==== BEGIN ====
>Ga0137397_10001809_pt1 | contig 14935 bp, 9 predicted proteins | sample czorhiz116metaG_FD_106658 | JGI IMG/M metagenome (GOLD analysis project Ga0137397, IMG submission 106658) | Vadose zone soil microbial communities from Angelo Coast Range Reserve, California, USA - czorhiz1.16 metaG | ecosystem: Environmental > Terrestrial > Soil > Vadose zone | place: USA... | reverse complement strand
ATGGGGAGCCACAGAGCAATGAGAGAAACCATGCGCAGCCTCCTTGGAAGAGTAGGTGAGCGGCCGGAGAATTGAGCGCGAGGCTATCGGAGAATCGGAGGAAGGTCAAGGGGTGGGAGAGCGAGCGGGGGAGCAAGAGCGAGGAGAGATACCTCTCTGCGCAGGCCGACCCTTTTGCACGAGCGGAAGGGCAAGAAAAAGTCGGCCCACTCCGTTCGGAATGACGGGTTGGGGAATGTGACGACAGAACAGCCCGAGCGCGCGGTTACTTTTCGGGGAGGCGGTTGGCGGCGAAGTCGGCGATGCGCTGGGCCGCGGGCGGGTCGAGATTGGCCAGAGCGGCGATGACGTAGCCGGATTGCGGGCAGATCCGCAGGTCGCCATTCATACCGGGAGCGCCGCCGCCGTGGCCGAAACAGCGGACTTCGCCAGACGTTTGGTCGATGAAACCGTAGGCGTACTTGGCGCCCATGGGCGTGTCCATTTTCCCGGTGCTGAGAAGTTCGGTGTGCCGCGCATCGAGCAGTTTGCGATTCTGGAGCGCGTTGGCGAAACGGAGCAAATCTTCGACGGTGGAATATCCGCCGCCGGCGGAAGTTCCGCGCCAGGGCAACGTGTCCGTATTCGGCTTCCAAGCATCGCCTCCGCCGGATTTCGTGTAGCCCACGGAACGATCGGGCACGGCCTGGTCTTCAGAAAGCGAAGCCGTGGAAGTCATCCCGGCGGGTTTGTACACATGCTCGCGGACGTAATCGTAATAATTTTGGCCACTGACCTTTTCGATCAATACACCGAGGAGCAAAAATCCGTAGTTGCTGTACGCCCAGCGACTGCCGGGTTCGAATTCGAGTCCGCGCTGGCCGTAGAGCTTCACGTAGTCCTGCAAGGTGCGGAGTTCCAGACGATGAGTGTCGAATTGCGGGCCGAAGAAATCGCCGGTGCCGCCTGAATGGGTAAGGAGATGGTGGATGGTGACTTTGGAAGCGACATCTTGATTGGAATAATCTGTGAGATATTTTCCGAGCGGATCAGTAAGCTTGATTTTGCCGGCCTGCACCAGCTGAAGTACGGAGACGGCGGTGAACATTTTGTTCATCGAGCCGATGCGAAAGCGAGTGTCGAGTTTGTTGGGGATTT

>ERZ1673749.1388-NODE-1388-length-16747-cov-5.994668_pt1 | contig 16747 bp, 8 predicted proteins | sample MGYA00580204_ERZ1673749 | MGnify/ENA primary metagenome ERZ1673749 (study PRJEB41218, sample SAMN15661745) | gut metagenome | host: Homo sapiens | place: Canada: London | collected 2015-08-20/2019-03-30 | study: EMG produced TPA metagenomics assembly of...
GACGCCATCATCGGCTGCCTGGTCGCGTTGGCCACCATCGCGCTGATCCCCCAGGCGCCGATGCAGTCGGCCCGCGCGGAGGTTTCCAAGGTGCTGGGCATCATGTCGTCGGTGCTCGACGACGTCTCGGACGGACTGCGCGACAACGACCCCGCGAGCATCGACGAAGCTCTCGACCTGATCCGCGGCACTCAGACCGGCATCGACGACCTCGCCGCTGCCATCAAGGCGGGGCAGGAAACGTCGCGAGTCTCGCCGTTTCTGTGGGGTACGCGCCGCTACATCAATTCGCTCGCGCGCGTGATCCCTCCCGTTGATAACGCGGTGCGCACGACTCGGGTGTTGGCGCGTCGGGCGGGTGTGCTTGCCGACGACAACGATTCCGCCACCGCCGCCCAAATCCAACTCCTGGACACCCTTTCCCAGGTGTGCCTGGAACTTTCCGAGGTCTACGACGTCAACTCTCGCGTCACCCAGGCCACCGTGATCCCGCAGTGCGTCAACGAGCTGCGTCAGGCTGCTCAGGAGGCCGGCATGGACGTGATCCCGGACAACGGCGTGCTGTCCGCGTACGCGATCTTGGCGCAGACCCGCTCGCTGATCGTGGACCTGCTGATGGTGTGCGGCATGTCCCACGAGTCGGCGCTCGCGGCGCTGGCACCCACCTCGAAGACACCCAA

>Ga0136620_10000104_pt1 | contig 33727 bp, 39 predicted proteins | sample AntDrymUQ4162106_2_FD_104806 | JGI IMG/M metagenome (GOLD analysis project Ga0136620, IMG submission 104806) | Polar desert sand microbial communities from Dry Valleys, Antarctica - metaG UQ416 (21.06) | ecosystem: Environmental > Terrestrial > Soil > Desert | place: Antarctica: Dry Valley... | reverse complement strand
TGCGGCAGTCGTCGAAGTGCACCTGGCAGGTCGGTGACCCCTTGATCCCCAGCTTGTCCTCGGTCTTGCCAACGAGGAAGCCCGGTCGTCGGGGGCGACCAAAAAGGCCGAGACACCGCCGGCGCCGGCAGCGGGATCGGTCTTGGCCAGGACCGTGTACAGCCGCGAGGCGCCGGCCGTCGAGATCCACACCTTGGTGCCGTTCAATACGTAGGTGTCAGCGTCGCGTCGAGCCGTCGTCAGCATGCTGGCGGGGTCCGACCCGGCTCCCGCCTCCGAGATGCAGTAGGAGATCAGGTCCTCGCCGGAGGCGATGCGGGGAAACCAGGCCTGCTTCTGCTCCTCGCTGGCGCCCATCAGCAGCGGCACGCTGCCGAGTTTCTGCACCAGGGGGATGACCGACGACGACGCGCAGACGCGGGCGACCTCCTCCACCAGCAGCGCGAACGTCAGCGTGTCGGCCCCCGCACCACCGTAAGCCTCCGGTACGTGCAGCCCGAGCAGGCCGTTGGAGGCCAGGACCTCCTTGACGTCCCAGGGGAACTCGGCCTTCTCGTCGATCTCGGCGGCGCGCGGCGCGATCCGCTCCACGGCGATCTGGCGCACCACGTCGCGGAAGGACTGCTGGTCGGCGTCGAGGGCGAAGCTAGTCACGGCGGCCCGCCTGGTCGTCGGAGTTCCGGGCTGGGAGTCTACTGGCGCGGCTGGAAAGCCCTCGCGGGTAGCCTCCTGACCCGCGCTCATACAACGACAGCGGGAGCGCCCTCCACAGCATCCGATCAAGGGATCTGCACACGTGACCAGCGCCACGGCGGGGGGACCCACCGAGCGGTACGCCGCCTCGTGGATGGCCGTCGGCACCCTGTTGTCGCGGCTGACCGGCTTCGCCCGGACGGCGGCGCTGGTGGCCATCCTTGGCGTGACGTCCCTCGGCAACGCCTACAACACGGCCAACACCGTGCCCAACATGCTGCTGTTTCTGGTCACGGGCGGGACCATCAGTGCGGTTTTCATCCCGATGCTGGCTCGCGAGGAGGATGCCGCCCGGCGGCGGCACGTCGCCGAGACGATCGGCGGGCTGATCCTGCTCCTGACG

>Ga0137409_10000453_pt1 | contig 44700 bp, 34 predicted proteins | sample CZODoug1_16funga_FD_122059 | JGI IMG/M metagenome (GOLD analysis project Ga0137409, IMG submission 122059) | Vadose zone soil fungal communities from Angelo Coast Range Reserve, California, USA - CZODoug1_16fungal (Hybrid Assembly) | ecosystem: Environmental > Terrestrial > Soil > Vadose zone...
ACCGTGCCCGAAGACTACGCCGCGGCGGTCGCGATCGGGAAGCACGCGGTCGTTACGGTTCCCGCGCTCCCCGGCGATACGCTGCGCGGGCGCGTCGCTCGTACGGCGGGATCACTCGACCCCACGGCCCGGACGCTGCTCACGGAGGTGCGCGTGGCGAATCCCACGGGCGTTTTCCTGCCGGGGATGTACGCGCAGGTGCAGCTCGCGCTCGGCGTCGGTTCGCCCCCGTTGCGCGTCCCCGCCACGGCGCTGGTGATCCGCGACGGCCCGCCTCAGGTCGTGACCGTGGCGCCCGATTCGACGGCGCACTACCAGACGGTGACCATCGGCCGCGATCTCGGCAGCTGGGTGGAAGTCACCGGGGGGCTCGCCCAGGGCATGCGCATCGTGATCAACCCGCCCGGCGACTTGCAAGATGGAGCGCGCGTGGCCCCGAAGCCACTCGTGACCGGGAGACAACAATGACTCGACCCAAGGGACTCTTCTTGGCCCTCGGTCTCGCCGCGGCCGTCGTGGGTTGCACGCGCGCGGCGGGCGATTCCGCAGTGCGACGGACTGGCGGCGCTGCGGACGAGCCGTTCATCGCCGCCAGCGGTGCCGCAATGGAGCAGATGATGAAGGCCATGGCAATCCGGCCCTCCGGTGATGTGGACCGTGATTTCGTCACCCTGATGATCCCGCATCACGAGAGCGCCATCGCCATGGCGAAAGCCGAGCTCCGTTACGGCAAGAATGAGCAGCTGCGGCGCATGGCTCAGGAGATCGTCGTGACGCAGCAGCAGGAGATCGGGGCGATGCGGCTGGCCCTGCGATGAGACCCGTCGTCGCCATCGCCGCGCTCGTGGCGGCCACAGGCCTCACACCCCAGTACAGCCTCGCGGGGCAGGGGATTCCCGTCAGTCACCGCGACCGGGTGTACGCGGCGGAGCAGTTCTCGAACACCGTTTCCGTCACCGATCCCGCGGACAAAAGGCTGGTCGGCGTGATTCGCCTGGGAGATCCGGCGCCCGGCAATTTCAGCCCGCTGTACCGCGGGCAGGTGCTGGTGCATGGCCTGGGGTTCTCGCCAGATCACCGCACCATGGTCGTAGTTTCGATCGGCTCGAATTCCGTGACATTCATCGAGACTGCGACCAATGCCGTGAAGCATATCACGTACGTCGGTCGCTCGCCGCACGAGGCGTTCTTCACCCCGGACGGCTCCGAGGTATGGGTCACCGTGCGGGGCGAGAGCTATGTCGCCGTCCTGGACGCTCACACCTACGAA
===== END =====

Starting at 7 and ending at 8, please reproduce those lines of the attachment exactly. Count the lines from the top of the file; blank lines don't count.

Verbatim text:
>Ga0137409_10000453_pt1 | contig 44700 bp, 34 predicted proteins | sample CZODoug1_16funga_FD_122059 | JGI IMG/M metagenome (GOLD analysis project Ga0137409, IMG submission 122059) | Vadose zone soil fungal communities from Angelo Coast Range Reserve, California, USA - CZODoug1_16fungal (Hybrid Assembly) | ecosystem: Environmental > Terrestrial > Soil > Vadose zone...
ACCGTGCCCGAAGACTACGCCGCGGCGGTCGCGATCGGGAAGCACGCGGTCGTTACGGTTCCCGCGCTCCCCGGCGATACGCTGCGCGGGCGCGTCGCTCGTACGGCGGGATCACTCGACCCCACGGCCCGGACGCTGCTCACGGAGGTGCGCGTGGCGAATCCCACGGGCGTTTTCCTGCCGGGGATGTACGCGCAGGTGCAGCTCGCGCTCGGCGTCGGTTCGCCCCCGTTGCGCGTCCCCGCCACGGCGCTGGTGATCCGCGACGGCCCGCCTCAGGTCGTGACCGTGGCGCCCGATTCGACGGCGCACTACCAGACGGTGACCATCGGCCGCGATCTCGGCAGCTGGGTGGAAGTCACCGGGGGGCTCGCCCAGGGCATGCGCATCGTGATCAACCCGCCCGGCGACTTGCAAGATGGAGCGCGCGTGGCCCCGAAGCCACTCGTGACCGGGAGACAACAATGACTCGACCCAAGGGACTCTTCTTGGCCCTCGGTCTCGCCGCGGCCGTCGTGGGTTGCACGCGCGCGGCGGGCGATTCCGCAGTGCGACGGACTGGCGGCGCTGCGGACGAGCCGTTCATCGCCGCCAGCGGTGCCGCAATGGAGCAGATGATGAAGGCCATGGCAATCCGGCCCTCCGGTGATGTGGACCGTGATTTCGTCACCCTGATGATCCCGCATCACGAGAGCGCCATCGCCATGGCGAAAGCCGAGCTCCGTTACGGCAAGAATGAGCAGCTGCGGCGCATGGCTCAGGAGATCGTCGTGACGCAGCAGCAGGAGATCGGGGCGATGCGGCTGGCCCTGCGATGAGACCCGTCGTCGCCATCGCCGCGCTCGTGGCGGCCACAGGCCTCACACCCCAGTACAGCCTCGCGGGGCAGGGGATTCCCGTCAGTCACCGCGACCGGGTGTACGCGGCGGAGCAGTTCTCGAACACCGTTTCCGTCACCGATCCCGCGGACAAAAGGCTGGTCGGCGTGATTCGCCTGGGAGATCCGGCGCCCGGCAATTTCAGCCCGCTGTACCGCGGGCAGGTGCTGGTGCATGGCCTGGGGTTCTCGCCAGATCACCGCACCATGGTCGTAGTTTCGATCGGCTCGAATTCCGTGACATTCATCGAGACTGCGACCAATGCCGTGAAGCATATCACGTACGTCGGTCGCTCGCCGCACGAGGCGTTCTTCACCCCGGACGGCTCCGAGGTATGGGTCACCGTGCGGGGCGAGAGCTATGTCGCCGTCCTGGACGCTCACACCTACGAA